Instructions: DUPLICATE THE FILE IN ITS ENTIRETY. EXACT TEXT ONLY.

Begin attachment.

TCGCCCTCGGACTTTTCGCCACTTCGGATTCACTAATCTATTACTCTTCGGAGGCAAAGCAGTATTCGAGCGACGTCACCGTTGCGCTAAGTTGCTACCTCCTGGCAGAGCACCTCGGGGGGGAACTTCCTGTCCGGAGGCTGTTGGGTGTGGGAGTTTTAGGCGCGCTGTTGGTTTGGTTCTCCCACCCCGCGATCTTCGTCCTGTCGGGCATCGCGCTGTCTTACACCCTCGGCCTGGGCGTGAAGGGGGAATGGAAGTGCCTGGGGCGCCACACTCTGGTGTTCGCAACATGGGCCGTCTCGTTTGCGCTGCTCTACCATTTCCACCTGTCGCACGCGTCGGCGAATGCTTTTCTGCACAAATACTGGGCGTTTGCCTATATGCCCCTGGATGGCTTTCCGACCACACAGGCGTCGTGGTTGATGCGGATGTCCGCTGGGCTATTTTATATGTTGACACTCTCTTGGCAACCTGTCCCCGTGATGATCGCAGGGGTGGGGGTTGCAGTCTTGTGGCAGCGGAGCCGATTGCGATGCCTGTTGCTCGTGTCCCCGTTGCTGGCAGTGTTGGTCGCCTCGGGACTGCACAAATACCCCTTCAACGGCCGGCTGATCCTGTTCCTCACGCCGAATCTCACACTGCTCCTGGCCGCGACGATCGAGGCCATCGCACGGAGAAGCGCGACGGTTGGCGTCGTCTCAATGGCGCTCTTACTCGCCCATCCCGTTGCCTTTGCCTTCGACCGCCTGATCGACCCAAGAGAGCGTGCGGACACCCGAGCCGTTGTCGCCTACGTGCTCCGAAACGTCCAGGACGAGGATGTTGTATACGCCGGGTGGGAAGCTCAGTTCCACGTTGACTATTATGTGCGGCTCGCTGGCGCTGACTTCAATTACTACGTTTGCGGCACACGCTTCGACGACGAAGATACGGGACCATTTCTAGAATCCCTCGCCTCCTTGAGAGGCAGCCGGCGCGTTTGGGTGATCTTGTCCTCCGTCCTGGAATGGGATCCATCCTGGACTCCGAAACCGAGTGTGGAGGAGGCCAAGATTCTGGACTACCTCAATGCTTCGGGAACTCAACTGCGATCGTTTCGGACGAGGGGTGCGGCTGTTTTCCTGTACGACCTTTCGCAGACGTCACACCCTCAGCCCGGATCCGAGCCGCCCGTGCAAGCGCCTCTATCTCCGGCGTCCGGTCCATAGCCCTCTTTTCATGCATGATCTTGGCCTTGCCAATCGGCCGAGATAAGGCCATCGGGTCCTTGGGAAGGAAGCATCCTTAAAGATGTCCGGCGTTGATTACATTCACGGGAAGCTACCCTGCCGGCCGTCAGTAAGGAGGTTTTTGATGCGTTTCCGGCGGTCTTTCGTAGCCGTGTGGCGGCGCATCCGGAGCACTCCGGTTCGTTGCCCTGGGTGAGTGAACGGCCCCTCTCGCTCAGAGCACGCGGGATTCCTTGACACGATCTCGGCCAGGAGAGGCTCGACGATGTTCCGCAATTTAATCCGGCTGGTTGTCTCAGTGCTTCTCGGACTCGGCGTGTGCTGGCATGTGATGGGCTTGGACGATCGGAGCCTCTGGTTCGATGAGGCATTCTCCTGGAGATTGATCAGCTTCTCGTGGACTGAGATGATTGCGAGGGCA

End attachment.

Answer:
TCGCCCTCGGACTTTTCGCCACTTCGGATTCACTAATCTATTACTCTTCGGAGGCAAAGCAGTATTCGAGCGACGTCACCGTTGCGCTAAGTTGCTACCTCCTGGCAGAGCACCTCGGGGGGGAACTTCCTGTCCGGAGGCTGTTGGGTGTGGGAGTTTTAGGCGCGCTGTTGGTTTGGTTCTCCCACCCCGCGATCTTCGTCCTGTCGGGCATCGCGCTGTCTTACACCCTCGGCCTGGGCGTGAAGGGGGAATGGAAGTGCCTGGGGCGCCACACTCTGGTGTTCGCAACATGGGCCGTCTCGTTTGCGCTGCTCTACCATTTCCACCTGTCGCACGCGTCGGCGAATGCTTTTCTGCACAAATACTGGGCGTTTGCCTATATGCCCCTGGATGGCTTTCCGACCACACAGGCGTCGTGGTTGATGCGGATGTCCGCTGGGCTATTTTATATGTTGACACTCTCTTGGCAACCTGTCCCCGTGATGATCGCAGGGGTGGGGGTTGCAGTCTTGTGGCAGCGGAGCCGATTGCGATGCCTGTTGCTCGTGTCCCCGTTGCTGGCAGTGTTGGTCGCCTCGGGACTGCACAAATACCCCTTCAACGGCCGGCTGATCCTGTTCCTCACGCCGAATCTCACACTGCTCCTGGCCGCGACGATCGAGGCCATCGCACGGAGAAGCGCGACGGTTGGCGTCGTCTCAATGGCGCTCTTACTCGCCCATCCCGTTGCCTTTGCCTTCGACCGCCTGATCGACCCAAGAGAGCGTGCGGACACCCGAGCCGTTGTCGCCTACGTGCTCCGAAACGTCCAGGACGAGGATGTTGTATACGCCGGGTGGGAAGCTCAGTTCCACGTTGACTATTATGTGCGGCTCGCTGGCGCTGACTTCAATTACTACGTTTGCGGCACACGCTTCGACGACGAAGATACGGGACCATTTCTAGAATCCCTCGCCTCCTTGAGAGGCAGCCGGCGCGTTTGGGTGATCTTGTCCTCCGTCCTGGAATGGGATCCATCCTGGACTCCGAAACCGAGTGTGGAGGAGGCCAAGATTCTGGACTACCTCAATGCTTCGGGAACTCAACTGCGATCGTTTCGGACGAGGGGTGCGGCTGTTTTCCTGTACGACCTTTCGCAGACGTCACACCCTCAGCCCGGATCCGAGCCGCCCGTGCAAGCGCCTCTATCTCCGGCGTCCGGTCCATAGCCCTCTTTTCATGCATGATCTTGGCCTTGCCAATCGGCCGAGATAAGGCCATCGGGTCCTTGGGAAGGAAGCATCCTTAAAGATGTCCGGCGTTGATTACATTCACGGGAAGCTACCCTGCCGGCCGTCAGTAAGGAGGTTTTTGATGCGTTTCCGGCGGTCTTTCGTAGCCGTGTGGCGGCGCATCCGGAGCACTCCGGTTCGTTGCCCTGGGTGAGTGAACGGCCCCTCTCGCTCAGAGCACGCGGGATTCCTTGACACGATCTCGGCCAGGAGAGGCTCGACGATGTTCCGCAATTTAATCCGGCTGGTTGTCTCAGTGCTTCTCGGACTCGGCGTGTGCTGGCATGTGATGGGCTTGGACGATCGGAGCCTCTGGTTCGATGAGGCATTCTCCTGGAGATTGATCAGCTTCTCGTGGACTGAGATGATTGCGAGGGCA